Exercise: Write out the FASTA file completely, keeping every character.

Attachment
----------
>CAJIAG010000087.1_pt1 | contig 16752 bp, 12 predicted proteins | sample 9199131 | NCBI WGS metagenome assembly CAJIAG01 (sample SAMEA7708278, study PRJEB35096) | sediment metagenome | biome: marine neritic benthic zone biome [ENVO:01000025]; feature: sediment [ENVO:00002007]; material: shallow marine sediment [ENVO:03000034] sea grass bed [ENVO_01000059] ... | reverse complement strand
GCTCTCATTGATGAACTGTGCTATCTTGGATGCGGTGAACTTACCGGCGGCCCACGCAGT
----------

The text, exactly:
>CAJIAG010000087.1_pt1 | contig 16752 bp, 12 predicted proteins | sample 9199131 | NCBI WGS metagenome assembly CAJIAG01 (sample SAMEA7708278, study PRJEB35096) | sediment metagenome | biome: marine neritic benthic zone biome [ENVO:01000025]; feature: sediment [ENVO:00002007]; material: shallow marine sediment [ENVO:03000034] sea grass bed [ENVO_01000059] ... | reverse complement strand
GCTCTCATTGATGAACTGTGCTATCTTGGATGCGGTGAACTTACCGGCGGCCCACGCAGT